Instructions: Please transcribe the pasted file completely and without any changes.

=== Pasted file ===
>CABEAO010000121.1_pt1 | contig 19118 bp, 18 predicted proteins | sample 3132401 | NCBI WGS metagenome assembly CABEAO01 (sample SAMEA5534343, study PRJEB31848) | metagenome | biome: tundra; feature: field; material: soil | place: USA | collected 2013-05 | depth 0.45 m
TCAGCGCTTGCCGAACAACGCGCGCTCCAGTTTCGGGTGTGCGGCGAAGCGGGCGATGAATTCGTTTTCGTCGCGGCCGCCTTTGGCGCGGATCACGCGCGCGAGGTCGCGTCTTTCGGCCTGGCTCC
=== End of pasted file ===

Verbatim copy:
>CABEAO010000121.1_pt1 | contig 19118 bp, 18 predicted proteins | sample 3132401 | NCBI WGS metagenome assembly CABEAO01 (sample SAMEA5534343, study PRJEB31848) | metagenome | biome: tundra; feature: field; material: soil | place: USA | collected 2013-05 | depth 0.45 m
TCAGCGCTTGCCGAACAACGCGCGCTCCAGTTTCGGGTGTGCGGCGAAGCGGGCGATGAATTCGTTTTCGTCGCGGCCGCCTTTGGCGCGGATCACGCGCGCGAGGTCGCGTCTTTCGGCCTGGCTCC